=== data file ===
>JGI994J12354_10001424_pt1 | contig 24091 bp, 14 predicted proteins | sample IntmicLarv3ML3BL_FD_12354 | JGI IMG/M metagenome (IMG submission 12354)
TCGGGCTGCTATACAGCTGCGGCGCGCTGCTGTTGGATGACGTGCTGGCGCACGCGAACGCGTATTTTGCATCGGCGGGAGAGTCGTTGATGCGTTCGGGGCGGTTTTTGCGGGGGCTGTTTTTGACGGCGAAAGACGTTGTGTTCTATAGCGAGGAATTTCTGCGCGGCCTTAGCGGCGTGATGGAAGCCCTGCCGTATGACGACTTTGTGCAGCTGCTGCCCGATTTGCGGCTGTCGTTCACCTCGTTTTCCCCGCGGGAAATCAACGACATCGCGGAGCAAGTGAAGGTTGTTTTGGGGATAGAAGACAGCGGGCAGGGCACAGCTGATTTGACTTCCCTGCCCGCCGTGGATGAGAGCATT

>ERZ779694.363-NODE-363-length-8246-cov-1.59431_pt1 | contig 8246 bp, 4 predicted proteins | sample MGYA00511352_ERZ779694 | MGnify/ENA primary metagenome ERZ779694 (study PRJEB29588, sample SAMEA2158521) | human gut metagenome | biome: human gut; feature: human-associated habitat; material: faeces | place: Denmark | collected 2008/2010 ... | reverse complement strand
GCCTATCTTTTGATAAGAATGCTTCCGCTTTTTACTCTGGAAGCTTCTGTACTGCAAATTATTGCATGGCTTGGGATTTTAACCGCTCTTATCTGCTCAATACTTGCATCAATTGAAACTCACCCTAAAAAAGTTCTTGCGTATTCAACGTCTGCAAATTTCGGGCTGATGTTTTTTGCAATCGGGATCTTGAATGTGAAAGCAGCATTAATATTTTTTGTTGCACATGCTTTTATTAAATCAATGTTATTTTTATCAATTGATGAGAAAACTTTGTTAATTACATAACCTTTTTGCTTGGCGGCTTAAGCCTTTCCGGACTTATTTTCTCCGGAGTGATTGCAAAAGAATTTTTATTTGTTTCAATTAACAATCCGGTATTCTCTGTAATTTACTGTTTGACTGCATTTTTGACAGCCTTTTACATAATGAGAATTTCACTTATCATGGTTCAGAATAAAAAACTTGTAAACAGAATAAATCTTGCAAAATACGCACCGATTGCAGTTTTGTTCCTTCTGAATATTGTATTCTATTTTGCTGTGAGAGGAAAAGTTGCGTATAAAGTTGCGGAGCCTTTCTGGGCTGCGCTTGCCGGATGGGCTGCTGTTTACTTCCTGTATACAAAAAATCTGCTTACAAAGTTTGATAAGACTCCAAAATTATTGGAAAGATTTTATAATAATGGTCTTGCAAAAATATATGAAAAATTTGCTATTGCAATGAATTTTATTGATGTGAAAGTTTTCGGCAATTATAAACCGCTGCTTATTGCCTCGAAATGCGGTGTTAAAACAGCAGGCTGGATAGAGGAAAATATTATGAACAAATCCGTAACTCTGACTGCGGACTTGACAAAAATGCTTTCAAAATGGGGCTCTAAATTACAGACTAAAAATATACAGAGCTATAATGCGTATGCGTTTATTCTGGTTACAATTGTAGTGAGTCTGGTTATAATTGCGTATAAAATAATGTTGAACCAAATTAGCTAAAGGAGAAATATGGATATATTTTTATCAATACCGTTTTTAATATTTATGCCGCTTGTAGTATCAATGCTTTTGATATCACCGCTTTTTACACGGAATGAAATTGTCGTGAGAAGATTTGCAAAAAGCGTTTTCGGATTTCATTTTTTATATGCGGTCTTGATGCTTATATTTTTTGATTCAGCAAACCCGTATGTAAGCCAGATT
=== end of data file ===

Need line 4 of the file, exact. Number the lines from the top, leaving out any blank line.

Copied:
GCCTATCTTTTGATAAGAATGCTTCCGCTTTTTACTCTGGAAGCTTCTGTACTGCAAATTATTGCATGGCTTGGGATTTTAACCGCTCTTATCTGCTCAATACTTGCATCAATTGAAACTCACCCTAAAAAAGTTCTTGCGTATTCAACGTCTGCAAATTTCGGGCTGATGTTTTTTGCAATCGGGATCTTGAATGTGAAAGCAGCATTAATATTTTTTGTTGCACATGCTTTTATTAAATCAATGTTATTTTTATCAATTGATGAGAAAACTTTGTTAATTACATAACCTTTTTGCTTGGCGGCTTAAGCCTTTCCGGACTTATTTTCTCCGGAGTGATTGCAAAAGAATTTTTATTTGTTTCAATTAACAATCCGGTATTCTCTGTAATTTACTGTTTGACTGCATTTTTGACAGCCTTTTACATAATGAGAATTTCACTTATCATGGTTCAGAATAAAAAACTTGTAAACAGAATAAATCTTGCAAAATACGCACCGATTGCAGTTTTGTTCCTTCTGAATATTGTATTCTATTTTGCTGTGAGAGGAAAAGTTGCGTATAAAGTTGCGGAGCCTTTCTGGGCTGCGCTTGCCGGATGGGCTGCTGTTTACTTCCTGTATACAAAAAATCTGCTTACAAAGTTTGATAAGACTCCAAAATTATTGGAAAGATTTTATAATAATGGTCTTGCAAAAATATATGAAAAATTTGCTATTGCAATGAATTTTATTGATGTGAAAGTTTTCGGCAATTATAAACCGCTGCTTATTGCCTCGAAATGCGGTGTTAAAACAGCAGGCTGGATAGAGGAAAATATTATGAACAAATCCGTAACTCTGACTGCGGACTTGACAAAAATGCTTTCAAAATGGGGCTCTAAATTACAGACTAAAAATATACAGAGCTATAATGCGTATGCGTTTATTCTGGTTACAATTGTAGTGAGTCTGGTTATAATTGCGTATAAAATAATGTTGAACCAAATTAGCTAAAGGAGAAATATGGATATATTTTTATCAATACCGTTTTTAATATTTATGCCGCTTGTAGTATCAATGCTTTTGATATCACCGCTTTTTACACGGAATGAAATTGTCGTGAGAAGATTTGCAAAAAGCGTTTTCGGATTTCATTTTTTATATGCGGTCTTGATGCTTATATTTTTTGATTCAGCAAACCCGTATGTAAGCCAGATT